We ended up in an enclosed camping spot with a private bathroom and cooking area, there was a wooden platform for our tent. It was a little more comfortable than we were anticipating, stripping us of a possibility to look like those cool hardcore bikepacking guys you see on the internet, but we were both just stoked to be out there.
There wasn't any electricity or mobile signal in the valley.
We started the morning off with a ride down to an idyllic little spot on the side of the river, found a suitable boulder to chill on, whipped out the old moka pot and made some coffee. The place was teeming with nature—birds singing songs, fish and frogs darting around in the water.
After returning to the campsite for breakfast, we realized almost instantly that we had packed nowhere near enough food. Like I mentioned earlier, we were complete rookies when it came to bikepacking. We rationed out our remaining food, a mix of instant noodles, nuts and biltong (South African beef jerky) and spent the rest of the day swimming in the river and hiking up to a waterfall.
It was a good day off the bike, we got to soak up some solid nature, after a run-in with a troop of baboons and a close encounter with a bright, unidentified snake, we decided to head back to our empty campsite.
We spent a good two hours stargazing that night—it's incredibly clear out there.
We packed up our stuff and headed east for Montagu. The morning ride out of Bainskloof and into the valley was perfect: a gentle tailwind, clear roads and the freshest air you will ever inhale.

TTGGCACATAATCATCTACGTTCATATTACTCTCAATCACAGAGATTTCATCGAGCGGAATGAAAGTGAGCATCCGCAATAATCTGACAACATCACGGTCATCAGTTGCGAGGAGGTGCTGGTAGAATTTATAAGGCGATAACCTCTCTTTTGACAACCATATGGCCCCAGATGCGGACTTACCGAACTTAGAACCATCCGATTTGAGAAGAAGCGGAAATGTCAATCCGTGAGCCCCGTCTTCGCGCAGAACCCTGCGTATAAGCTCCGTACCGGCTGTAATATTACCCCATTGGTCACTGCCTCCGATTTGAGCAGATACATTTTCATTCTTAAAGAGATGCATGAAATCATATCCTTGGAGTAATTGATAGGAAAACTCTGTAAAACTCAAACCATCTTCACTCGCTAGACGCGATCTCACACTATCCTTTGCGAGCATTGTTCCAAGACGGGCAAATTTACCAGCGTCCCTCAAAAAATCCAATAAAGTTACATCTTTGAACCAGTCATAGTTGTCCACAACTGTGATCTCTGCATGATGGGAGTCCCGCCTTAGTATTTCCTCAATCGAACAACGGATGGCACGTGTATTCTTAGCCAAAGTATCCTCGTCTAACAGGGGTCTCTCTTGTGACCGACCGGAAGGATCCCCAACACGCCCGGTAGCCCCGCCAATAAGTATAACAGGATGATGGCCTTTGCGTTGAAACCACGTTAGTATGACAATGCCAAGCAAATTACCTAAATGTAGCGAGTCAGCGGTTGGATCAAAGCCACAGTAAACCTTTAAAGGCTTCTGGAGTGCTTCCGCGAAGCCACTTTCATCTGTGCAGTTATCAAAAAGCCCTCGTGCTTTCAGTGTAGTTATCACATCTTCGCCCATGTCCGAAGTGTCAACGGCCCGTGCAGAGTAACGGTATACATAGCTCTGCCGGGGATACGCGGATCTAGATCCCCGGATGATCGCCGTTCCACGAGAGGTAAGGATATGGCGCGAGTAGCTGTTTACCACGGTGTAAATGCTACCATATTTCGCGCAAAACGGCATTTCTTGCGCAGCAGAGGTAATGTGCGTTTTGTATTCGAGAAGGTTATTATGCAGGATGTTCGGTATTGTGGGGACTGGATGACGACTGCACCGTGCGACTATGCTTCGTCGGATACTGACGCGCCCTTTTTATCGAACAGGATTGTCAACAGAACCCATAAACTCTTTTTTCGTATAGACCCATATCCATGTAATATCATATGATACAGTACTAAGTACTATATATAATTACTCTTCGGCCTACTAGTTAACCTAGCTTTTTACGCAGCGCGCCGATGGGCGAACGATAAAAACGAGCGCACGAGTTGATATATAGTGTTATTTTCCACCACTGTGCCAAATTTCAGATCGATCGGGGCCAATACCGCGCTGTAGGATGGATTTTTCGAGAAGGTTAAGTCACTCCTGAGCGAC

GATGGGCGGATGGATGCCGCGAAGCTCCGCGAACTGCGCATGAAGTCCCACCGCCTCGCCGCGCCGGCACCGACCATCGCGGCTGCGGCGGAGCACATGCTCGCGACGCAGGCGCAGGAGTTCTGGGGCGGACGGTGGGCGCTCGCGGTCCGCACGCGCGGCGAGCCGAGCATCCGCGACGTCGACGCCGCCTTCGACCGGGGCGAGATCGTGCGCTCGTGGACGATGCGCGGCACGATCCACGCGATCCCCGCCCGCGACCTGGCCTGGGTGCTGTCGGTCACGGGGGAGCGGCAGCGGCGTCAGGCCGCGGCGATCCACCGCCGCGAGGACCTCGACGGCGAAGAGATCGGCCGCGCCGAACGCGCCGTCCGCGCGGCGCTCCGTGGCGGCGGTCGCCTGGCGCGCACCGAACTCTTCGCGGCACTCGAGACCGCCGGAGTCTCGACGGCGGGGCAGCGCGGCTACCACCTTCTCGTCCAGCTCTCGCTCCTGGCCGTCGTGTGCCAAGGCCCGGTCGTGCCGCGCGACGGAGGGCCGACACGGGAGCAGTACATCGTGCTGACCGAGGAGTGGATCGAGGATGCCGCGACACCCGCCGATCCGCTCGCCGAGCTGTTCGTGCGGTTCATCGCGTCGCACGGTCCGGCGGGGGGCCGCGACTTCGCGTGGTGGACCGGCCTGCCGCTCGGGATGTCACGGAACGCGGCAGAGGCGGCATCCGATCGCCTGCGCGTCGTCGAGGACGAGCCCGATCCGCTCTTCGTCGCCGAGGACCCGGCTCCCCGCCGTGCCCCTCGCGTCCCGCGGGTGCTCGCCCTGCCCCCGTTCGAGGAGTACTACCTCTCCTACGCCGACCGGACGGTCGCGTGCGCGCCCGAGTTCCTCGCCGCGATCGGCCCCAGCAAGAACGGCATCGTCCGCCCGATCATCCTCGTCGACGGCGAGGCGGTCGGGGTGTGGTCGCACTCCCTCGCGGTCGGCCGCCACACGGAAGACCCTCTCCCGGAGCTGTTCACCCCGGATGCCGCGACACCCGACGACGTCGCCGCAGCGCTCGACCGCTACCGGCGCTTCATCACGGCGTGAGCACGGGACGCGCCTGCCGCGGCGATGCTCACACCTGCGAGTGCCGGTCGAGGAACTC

Before leaving Cape Town, we organised a rendezvous with some friends who were driving up to Eroica from Cape Town. We met up with them at an olive farm after about 25km of riding. They took all our camping/bike packing stuff in their car so we could travel light over the gravel roads on our old steel racers. We were expecting pretty bad bumps and corrugation, but the dirt roads we found were way better than we had imagined—a mix of super smooth red and white gravel that wound its way through wine and olive farms along the base of the Langeberg mountain range.
It must've been a combination of feeling free from all of our bags, the smooth hard gravel and still being hyped after watching the Strada Bianche the week before as we ended up racing each other the whole way to Montagu.
We arrived caked in dried sweat and dust. The Eroica registration was in a courtyard in the middle of an old brandy distillery that had been converted into a museum/gallery. The place was already buzzing with riders and their vintage bikes. Cyclists were doing the rounds inspecting and admiring everyone else's bikes. There were some real old beauts out there.
The quiet town of Montagu had turned into a little bike village. That night, the handful of local restaurants were filled with excited riders, and clusters of bikes were parked all along the walls of each establishment..
We got down to the start with enough time to check out some of the other bikes and vintage kits before the race briefing. There were three classic routes: 45km, 90km and 135km.
We decided to go for the 90km ride (aka the Kogman, aka the party route). Friends that had done both before advised that we do the 90km one as you can take your time on the road and at the food stops.